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New Developments in Acoustic Borehole Imaging

David S. Epps, Robert W. Garland, Brian White

Geologists want to be able to "see" the formation in order to improve interpretations of depositional environment, net pay thickness, textural characteristics, as well as other desirable features. Many techniques have been employed to provide an image of the borehole, with varying levels of acceptance. Borehole imaging techniques may be classified by method of investigation--eyes of resistivity, eyes of video, or eyes of acoustics. This work addresses the acoustic method of borehole imaging, usually called the borehole televiewer (BHTV). The acoustic borehole televiewer, incorporating improved transducers, electronics, recording sensors, and well-site computers, provides for the reliable identification of textural features, vugs, fractures, dipping formations, and very th n beds.

Improvements in transducer design and construction enable the BHTV to generate stronger acoustic signals, producing higher reflected amplitudes. The BHTV eliminates the need for a protective window, allowing the transducer to be exposed to the mud and eliminating an acoustic impedance boundary, which further improves signal strength. It is now possible to log BHTV in weighted muds, oil emulsions, and larger diameter boreholes.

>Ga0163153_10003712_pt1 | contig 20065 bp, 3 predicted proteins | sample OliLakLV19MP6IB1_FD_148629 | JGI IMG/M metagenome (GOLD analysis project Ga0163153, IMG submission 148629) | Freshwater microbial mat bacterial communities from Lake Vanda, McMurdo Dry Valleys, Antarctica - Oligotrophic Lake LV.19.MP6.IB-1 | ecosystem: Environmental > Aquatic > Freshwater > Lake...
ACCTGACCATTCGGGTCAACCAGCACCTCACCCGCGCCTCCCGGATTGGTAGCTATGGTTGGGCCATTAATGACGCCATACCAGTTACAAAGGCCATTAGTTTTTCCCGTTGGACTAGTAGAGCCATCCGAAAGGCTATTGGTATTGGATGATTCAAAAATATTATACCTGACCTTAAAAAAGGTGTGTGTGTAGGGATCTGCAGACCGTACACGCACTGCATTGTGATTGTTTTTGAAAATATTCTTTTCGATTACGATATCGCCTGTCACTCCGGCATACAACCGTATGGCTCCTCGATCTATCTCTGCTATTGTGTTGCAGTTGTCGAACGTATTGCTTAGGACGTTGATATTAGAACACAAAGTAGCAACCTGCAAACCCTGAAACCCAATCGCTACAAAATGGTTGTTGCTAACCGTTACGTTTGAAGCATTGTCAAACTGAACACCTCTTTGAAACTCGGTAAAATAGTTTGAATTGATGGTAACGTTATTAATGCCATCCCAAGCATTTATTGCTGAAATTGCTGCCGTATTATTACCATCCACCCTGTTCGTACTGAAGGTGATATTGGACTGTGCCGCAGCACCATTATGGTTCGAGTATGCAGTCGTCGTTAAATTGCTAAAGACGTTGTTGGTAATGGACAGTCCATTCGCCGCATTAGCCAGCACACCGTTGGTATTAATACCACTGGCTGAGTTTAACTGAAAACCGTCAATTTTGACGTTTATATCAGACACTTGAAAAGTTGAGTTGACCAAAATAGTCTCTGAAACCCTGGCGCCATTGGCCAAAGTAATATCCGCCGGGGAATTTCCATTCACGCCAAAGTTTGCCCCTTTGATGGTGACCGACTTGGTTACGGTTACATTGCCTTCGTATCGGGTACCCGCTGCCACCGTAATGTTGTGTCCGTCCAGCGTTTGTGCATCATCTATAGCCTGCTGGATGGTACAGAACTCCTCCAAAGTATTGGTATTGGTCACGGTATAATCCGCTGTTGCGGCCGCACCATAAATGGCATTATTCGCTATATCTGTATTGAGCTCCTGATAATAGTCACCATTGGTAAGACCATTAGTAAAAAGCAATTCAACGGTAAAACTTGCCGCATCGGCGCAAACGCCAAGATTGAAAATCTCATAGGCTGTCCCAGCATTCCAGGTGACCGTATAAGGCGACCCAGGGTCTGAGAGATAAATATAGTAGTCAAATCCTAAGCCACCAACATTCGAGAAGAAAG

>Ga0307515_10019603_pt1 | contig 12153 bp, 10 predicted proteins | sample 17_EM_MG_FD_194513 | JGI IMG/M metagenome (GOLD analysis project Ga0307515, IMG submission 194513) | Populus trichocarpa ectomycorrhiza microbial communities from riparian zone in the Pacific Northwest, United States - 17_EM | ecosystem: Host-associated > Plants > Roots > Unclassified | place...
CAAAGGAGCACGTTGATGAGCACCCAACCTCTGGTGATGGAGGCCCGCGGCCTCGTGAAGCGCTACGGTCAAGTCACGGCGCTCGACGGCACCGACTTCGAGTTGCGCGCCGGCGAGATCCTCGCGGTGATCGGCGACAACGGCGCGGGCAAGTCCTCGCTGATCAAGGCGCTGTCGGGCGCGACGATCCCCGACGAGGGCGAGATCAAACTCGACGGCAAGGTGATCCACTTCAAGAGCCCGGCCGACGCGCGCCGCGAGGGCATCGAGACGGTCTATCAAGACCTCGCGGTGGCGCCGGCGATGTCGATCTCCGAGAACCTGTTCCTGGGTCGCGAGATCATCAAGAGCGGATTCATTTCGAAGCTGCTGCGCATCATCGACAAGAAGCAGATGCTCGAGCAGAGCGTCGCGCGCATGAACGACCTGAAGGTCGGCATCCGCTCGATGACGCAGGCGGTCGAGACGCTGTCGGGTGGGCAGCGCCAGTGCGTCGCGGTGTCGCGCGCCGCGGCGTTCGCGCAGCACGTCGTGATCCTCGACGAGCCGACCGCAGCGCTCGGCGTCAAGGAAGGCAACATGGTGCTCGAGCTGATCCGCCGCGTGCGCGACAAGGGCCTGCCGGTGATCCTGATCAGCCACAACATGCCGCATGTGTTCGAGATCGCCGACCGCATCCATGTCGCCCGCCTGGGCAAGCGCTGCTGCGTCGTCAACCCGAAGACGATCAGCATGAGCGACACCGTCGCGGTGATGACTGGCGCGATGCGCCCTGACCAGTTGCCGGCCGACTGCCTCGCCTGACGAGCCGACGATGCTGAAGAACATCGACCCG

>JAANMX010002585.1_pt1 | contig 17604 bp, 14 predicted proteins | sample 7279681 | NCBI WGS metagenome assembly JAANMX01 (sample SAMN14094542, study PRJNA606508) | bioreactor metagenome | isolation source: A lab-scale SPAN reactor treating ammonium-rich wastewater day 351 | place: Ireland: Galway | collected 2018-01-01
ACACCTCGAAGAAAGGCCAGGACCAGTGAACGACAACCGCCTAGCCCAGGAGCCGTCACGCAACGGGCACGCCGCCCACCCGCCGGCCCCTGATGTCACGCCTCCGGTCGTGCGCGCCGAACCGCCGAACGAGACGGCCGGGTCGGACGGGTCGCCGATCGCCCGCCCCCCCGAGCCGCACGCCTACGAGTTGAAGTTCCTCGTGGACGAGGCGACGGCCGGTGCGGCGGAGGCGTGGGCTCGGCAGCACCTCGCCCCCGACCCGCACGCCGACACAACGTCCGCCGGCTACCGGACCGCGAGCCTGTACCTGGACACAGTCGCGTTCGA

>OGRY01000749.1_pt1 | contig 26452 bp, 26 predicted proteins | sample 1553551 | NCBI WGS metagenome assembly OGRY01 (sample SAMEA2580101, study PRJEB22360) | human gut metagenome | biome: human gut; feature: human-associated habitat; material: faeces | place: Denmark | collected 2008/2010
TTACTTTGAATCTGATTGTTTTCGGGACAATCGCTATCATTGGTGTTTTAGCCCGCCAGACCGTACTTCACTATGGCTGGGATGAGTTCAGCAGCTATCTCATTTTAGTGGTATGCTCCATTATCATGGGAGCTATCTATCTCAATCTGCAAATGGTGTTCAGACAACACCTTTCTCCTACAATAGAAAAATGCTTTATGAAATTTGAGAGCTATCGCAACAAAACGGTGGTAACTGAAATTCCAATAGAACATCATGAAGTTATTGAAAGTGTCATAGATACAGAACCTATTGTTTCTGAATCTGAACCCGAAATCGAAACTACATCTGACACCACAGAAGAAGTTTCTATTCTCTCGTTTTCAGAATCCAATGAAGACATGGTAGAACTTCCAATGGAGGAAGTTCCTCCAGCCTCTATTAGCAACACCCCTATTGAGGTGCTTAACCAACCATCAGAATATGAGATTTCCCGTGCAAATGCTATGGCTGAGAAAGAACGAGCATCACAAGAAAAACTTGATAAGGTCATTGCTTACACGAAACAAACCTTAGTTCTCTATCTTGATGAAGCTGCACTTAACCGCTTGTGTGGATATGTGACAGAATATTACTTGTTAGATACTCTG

Continuous sampling around the borehole provides a more complete record for identifying formation features. Automatic gain control allows acquisition of borehole images even in out-of-round boreholes or when the tool is eccentered. Digital signal recording allows playback of tool signals in one of several formats. A scrolling video monitor and continuous hard-copy recorder permit realtime image presentation for review and quality control.

AAPG Search and Discovery Article #91031©1988 AAPG Eastern Section, Charleston, West Virginia, 13-16 September 1988.